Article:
Cardiac voltage-gated Na+ (Nav) channels are key determinants of action potential waveforms, refractoriness and propagation, and Nav1.5 is the main Nav pore-forming (α) subunit in the mammalian heart. Although direct phosphorylation of the Nav1.5 protein has been suggested to modulate various aspects of Nav channel physiology and pathophysiology, native Nav1.5 phosphorylation sites have not been identified. In the experiments here, a mass spectrometry (MS)-based proteomic approach was developed to identify native Nav1.5 phosphorylation sites directly. Using an anti-NavPAN antibody, Nav channel complexes were immunoprecipitated from adult mouse cardiac ventricles. The MS analyses revealed that this antibody immunoprecipitates several Nav α subunits in addition to Nav1.5, as well as several previously identified Nav channel associated/regulatory proteins. Label-free comparative and data-driven phosphoproteomic analyses of purified cardiac Nav1.5 protein identified 11 phosphorylation sites, 8 of which are novel. All the phosphorylation sites identified except one in the N-terminus are in the first intracellular linker loop, suggesting critical roles for this region in phosphorylation-dependent cardiac Nav channel regulation. Interestingly, commonly used prediction algorithms did not reliably predict these newly identified in situ phosphorylation sites. Taken together, the results presented provide the first in situ map of basal phosphorylation sites on the mouse cardiac Nav1.5 α subunit.
Nav1.5 Channels; Heart; Native Phosphorylations; Mass Spectrometric Identifications; Label-free Comparative and Data-driven LC-MS/MS Analyses
Retinal ganglion cells (RGCs) transmit visual information topographically from the eye to the brain, creating a map of visual space in retino-recipient nuclei (retinotopy). This process is affected by retinal activity and by activity-independent molecular cues. Phr1, which encodes a presumed E3 ubiquitin ligase (PHR1), is required presynaptically for proper placement of RGC axons in the lateral geniculate nucleus and the superior colliculus, suggesting that increased levels of PHR1 target proteins may be instructive for retinotopic mapping of retinofugal projections. To identify potential target proteins, we conducted a proteomic analysis of optic nerve to identify differentially abundant proteins in the presence or absence of Phr1 in RGCs. 1D gel electrophoresis identified a specific band in controls that was absent in mutants. Targeted proteomic analysis of this band demonstrated the presence of PHR1. Additionally, we conducted an unbiased proteomic analysis that identified 30 proteins as being significantly different between the two genotypes. One of these, heterogeneous nuclear ribonucleoprotein M (hnRNP-M), regulates antero-posterior patterning in invertebrates and can function as a cell surface adhesion receptor in vertebrates. Thus we have demonstrated that network analysis of quantitative proteomic data is a useful approach for hypothesis generation and for identifying biologically relevant targets in genetically altered biological models.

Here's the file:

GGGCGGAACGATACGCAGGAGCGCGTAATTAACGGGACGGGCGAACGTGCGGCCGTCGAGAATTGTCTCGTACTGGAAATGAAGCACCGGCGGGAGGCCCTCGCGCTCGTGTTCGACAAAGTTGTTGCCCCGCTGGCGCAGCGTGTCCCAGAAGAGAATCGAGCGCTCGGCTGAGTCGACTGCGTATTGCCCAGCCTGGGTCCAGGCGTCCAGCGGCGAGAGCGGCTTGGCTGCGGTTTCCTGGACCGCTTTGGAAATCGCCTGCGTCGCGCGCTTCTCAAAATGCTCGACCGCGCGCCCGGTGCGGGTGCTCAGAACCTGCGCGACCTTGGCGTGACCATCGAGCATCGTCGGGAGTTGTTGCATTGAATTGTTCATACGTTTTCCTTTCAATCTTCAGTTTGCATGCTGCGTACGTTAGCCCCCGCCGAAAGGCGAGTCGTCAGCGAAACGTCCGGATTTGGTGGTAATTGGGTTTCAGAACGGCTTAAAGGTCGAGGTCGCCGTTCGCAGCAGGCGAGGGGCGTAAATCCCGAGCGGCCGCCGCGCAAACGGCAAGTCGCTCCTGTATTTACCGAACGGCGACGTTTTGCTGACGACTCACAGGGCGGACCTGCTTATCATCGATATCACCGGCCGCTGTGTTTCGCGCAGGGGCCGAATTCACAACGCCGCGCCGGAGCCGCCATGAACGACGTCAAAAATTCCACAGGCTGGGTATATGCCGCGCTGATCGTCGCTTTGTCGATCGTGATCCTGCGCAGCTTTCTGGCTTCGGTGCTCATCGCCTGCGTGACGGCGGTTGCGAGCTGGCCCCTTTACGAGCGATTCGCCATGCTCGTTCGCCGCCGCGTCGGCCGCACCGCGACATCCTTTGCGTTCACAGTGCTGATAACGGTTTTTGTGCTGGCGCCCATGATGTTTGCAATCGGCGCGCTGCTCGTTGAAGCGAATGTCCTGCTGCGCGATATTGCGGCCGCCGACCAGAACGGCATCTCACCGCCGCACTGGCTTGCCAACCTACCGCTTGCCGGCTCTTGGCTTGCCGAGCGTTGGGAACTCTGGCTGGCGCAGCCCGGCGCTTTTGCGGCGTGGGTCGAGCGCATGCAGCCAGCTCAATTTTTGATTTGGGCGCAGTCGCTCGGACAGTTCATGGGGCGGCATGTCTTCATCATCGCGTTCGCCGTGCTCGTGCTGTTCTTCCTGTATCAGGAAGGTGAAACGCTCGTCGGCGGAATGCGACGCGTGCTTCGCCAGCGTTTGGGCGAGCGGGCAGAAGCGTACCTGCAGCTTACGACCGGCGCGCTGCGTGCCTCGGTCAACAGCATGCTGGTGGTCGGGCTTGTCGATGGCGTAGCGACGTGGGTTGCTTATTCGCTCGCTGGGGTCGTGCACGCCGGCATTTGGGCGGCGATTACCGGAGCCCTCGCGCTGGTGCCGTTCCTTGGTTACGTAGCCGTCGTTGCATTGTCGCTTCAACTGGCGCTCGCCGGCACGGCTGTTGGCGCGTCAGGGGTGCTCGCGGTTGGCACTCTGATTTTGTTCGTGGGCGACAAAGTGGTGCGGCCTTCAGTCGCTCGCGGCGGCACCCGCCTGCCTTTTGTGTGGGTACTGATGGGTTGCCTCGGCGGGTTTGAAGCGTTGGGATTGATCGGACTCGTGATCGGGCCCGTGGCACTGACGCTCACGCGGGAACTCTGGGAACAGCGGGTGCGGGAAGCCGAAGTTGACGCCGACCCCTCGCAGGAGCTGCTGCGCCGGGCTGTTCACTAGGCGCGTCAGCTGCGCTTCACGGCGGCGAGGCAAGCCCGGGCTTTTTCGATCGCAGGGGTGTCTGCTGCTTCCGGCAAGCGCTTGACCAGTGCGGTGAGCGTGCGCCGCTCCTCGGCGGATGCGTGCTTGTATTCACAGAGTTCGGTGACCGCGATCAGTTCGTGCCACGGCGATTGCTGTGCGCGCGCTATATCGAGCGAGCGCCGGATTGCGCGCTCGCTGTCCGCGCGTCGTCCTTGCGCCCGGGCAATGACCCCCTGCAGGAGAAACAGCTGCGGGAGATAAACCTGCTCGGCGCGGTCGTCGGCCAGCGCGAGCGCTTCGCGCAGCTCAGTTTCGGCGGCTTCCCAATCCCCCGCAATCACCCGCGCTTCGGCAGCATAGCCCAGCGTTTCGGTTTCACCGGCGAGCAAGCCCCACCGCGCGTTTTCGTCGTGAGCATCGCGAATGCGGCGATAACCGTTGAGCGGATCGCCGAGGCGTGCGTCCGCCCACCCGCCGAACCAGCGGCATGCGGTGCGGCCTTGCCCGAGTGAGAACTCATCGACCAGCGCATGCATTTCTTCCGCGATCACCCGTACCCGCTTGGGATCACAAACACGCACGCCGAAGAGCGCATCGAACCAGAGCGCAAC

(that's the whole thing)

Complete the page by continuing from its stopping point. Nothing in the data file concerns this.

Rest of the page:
Phr1; Mycbp2; retinal ganglion cell; proteomics; hnRNP-M; retinotopy; ubiquitin ligase; label-free quantitative proteomics; LC-MS; network analysis
Insulin increases cellular glucose uptake and metabolism in the postprandial state by acutely stimulating the translocation of the Glut4 glucose transporter from intracellular membrane compartments to the cell surface in muscle and fat cells. The intracellular targeting of Glut4 is dictated by specific structural motifs within cytoplasmic domains of the transporter. We demonstrate that two leucine residues at the extreme C-terminus of Glut4 are critical components of a motif (IRM, insulin responsive motif) involved in the sorting of the transporter to insulin responsive vesicles in 3T3L1 adipocytes. Light microscopy, immunogold electron microscopy, subcellular fractionation, and sedimentation analysis indicate that mutations in the IRM cause the aberrant targeting of Glut4 to large dispersed membrane vesicles that are not insulin responsive. Proteomic characterization of rapidly and slowly sedimenting membrane vesicles (RSVs and SSVs) that were highly enriched by immunoadsorption for either wild-type Glut4 or an IRM mutant revealed that the major vesicle fraction containing the mutant transporter (IRM-RSVs) possessed a relatively small and highly distinct protein population that was enriched for proteins associated with stress granules. We suggest that the IRM is critical for an early step in the sorting of Glut4 to insulin-responsive subcellular membrane compartments and that IRM mutants are miss-targeted to relatively large, amorphous membrane vesicles that may be involved in a degradation pathway for miss-targeted or miss-folded proteins or represent a transitional membrane compartment that Glut4 traverses en route to insulin responsive storage compartments.